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Dr. Dre has emerged victorious in a lawsuit against WIDEawake Death Row Records, which put out a new version of his iconic album “The Chronic,” as well as a greatest hits collection, without his permission. Dre claimed that the digital release of his early work violated a fifteen-year-old contract that guided how such material would be presented to the public.
Dre, whose real name is Andre Young, has been battling Death Row, which he co-founded, for years.
In 1996, he split the label to set up a new shop at Interscope Records, and bought his freedom by disclaiming his ownership interest in both Death Row and the sound recordings he had produced there.
But Dre also didn’t want his legacy tarnished, so in a 1996 deal, he sought some measure of security in how Death Row presented his recordings by making the label agree not to distribute any of his songs except “in the manners heretofore distributed.”
In the years since Dre’s departure, Death Row has experienced some financial problems and later emerged under new corporate ownership. One of the first releases for the new WIDEawake Death Row Records was a digital re-issue of “The Chronic” as well as a greatest hits collection. Dre then sued.
The issue of artistic control and profit participation in digital releases of old work has been a sore subject for the past decade. Other artists such as Pink Floyd have sued, contending their works were only meant to be distributed as albums, not singles in venues like Apple’s iTunes. Some producers, like the one guiding Eminem‘s early career, have successfully argued they should be entitled to higher royalty rates from record labels for digital distribution of their work.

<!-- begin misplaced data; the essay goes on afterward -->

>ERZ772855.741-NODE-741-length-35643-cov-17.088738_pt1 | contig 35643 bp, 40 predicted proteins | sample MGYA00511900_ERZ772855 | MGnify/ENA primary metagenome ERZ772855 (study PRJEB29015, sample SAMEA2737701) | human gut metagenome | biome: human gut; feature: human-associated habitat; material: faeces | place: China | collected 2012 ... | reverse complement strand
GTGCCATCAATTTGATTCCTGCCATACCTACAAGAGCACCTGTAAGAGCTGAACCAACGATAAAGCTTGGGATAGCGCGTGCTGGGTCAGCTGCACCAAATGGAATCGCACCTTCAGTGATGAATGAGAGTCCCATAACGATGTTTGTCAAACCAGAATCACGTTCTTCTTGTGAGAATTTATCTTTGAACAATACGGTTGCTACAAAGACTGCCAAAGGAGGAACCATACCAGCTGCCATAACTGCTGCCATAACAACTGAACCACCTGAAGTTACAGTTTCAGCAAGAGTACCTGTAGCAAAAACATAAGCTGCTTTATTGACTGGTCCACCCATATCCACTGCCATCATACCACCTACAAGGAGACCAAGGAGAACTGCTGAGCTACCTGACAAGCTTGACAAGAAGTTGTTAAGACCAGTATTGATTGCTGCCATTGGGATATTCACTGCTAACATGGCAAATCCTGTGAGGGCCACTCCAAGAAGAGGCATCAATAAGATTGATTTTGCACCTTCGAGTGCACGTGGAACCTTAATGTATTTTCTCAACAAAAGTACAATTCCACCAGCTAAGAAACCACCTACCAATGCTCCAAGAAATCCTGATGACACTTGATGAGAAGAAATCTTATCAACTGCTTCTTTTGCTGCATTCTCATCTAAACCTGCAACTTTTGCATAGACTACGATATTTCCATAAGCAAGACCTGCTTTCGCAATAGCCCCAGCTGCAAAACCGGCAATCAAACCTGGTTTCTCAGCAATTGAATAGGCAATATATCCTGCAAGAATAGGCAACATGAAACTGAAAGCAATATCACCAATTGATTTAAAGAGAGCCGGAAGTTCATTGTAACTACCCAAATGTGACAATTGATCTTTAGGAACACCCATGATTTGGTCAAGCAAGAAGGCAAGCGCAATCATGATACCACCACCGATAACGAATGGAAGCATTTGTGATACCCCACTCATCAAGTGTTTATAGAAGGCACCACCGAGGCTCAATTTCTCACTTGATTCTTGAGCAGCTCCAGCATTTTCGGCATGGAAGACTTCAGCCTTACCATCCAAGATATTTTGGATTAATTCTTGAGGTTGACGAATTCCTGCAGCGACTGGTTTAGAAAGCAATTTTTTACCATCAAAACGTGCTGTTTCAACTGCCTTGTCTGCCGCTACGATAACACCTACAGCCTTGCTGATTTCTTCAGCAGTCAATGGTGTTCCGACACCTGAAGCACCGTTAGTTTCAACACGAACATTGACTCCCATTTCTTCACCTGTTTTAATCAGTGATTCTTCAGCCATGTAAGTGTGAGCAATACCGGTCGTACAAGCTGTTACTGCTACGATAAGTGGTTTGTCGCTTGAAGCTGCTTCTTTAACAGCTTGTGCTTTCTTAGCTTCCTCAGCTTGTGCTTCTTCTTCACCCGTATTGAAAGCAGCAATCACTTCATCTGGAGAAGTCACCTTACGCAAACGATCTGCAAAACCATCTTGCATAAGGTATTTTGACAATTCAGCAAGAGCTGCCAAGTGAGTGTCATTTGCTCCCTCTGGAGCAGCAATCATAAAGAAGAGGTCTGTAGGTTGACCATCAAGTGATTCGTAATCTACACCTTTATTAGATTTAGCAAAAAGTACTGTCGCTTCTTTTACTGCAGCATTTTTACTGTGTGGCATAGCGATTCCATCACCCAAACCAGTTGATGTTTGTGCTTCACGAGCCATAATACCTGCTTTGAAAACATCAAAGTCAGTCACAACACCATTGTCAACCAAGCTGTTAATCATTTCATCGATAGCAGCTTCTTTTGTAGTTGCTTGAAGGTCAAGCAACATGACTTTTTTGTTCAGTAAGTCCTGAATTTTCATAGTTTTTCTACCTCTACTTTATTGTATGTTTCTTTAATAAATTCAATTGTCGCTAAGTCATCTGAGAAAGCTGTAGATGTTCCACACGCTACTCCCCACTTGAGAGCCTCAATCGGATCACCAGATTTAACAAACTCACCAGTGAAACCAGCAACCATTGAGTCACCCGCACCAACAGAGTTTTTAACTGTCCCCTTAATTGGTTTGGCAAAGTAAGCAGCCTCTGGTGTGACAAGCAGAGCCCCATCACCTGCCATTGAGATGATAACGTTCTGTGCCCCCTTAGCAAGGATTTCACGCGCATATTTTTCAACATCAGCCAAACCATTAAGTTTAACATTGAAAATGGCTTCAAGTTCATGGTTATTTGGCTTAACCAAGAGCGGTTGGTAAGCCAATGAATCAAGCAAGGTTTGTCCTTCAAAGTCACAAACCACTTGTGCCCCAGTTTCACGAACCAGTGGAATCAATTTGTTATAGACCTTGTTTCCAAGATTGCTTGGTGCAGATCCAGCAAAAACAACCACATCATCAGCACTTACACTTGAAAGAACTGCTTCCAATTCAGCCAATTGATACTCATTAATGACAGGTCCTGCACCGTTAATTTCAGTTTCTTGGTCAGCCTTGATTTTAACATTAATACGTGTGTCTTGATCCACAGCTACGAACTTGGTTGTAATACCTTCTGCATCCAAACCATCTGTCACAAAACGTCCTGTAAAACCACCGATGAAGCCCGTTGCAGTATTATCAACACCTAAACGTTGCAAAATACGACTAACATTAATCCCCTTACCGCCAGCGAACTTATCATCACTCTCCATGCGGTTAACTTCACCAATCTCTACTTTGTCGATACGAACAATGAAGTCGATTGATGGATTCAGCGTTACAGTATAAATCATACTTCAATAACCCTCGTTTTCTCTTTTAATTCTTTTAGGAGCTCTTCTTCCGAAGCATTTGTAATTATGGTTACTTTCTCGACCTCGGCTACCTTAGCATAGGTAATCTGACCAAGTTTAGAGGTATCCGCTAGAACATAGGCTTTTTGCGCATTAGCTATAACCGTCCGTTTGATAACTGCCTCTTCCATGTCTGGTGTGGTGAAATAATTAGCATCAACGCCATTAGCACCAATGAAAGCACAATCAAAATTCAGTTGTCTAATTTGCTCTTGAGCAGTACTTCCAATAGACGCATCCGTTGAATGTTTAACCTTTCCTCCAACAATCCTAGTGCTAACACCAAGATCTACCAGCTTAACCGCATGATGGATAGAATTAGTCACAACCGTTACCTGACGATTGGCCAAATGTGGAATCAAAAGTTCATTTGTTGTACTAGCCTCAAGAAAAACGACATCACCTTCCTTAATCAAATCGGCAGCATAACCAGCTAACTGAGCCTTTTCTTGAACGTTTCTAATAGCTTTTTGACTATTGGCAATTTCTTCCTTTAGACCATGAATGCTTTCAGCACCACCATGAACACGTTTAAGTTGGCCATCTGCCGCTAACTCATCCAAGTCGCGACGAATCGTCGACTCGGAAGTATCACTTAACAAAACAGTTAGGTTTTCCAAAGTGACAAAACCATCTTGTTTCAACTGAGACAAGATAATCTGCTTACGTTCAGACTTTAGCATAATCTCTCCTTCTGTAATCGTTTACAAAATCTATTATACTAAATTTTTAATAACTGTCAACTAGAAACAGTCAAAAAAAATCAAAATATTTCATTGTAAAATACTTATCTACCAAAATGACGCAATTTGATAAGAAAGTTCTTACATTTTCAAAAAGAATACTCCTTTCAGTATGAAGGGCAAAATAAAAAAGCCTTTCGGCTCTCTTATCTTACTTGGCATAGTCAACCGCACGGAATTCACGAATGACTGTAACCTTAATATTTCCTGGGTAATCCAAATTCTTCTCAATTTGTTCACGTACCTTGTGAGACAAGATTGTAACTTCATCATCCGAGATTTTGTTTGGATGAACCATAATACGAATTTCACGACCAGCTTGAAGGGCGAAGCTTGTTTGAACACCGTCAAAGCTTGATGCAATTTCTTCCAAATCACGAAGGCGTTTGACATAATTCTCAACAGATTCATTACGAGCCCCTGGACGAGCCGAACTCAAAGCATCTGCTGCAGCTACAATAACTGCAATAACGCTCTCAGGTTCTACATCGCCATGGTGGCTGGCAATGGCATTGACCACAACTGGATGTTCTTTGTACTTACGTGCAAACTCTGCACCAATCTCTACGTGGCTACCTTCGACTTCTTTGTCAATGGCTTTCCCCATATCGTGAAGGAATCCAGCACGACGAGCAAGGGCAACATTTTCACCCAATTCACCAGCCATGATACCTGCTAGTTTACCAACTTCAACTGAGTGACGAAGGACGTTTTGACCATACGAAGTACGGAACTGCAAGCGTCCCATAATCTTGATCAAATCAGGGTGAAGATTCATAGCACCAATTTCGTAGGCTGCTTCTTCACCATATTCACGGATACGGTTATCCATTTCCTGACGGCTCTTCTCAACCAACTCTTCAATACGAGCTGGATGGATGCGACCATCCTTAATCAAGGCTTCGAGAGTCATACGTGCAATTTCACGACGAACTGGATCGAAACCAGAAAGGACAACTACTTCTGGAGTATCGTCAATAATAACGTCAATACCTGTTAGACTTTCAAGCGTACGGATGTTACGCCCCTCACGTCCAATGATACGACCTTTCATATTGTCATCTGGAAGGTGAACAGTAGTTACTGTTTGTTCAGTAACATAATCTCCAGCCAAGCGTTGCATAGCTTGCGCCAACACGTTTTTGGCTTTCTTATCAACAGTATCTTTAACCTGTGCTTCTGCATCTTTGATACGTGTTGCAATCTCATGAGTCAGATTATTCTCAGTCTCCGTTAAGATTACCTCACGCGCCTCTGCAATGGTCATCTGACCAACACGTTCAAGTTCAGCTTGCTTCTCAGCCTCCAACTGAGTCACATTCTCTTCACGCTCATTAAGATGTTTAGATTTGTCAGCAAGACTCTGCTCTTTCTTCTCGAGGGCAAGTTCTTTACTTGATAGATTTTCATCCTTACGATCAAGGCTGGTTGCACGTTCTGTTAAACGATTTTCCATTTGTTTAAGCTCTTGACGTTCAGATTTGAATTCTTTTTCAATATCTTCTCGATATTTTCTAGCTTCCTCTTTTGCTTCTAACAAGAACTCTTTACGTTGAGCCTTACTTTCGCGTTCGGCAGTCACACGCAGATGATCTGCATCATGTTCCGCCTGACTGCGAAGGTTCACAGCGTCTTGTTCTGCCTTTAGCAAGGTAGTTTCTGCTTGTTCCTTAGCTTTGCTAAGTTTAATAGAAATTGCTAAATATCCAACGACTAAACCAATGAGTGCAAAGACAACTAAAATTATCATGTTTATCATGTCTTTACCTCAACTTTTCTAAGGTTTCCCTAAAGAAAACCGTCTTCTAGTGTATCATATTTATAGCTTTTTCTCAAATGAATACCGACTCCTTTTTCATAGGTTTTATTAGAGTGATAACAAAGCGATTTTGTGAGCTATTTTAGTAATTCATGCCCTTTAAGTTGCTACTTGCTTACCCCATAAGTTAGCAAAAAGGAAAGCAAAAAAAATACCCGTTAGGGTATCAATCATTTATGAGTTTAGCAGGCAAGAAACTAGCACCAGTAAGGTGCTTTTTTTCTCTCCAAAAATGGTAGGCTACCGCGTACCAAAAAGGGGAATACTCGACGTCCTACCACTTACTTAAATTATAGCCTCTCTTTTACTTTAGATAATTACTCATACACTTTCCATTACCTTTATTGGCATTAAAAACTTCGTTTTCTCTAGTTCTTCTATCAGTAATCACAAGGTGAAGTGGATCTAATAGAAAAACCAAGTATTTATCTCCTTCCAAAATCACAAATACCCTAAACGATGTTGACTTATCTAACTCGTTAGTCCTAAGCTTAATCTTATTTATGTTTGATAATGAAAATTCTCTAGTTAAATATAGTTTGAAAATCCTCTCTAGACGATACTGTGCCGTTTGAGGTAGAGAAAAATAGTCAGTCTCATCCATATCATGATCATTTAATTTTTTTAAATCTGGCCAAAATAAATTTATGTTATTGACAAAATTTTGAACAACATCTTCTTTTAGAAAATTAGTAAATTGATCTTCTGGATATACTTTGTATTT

In Dre’s case, the issue turned on his artistic intention and an examination of contracts made during the formative period of his career. Arriving at a conclusion here wasn’t easy. Most of the agreements made between Dre and the folks running Death Row at the time were oral ones, subject to differing interpretation about what was said fifteen to twenty years ago.
A few months ago, a judge dismissed several of Dre’s claims — that the re-issue constituted trademark infringement, false endorsement, and a publicity rights violation — but the main claim over an alleged contract breach survived.
In a decision on Tuesday, U.S. District Court Judge Christina Snyder finds that the agreement not to distribute Dre’s songs except “in the manners heretofore distributed” unambiguously prohibited Death Row from re-issuing “The Chronic” in a new form, including as digital downloads.
The case now moves onto a question of damages. Judge Snyder agrees that Dre was forced to accept a reduced royalty rate for the re-issue than he normally would have accepted. She limits Dre’s award to “actual damages,” though. Just how much Dre is owed will be the subject of a jury trial, in all probability.
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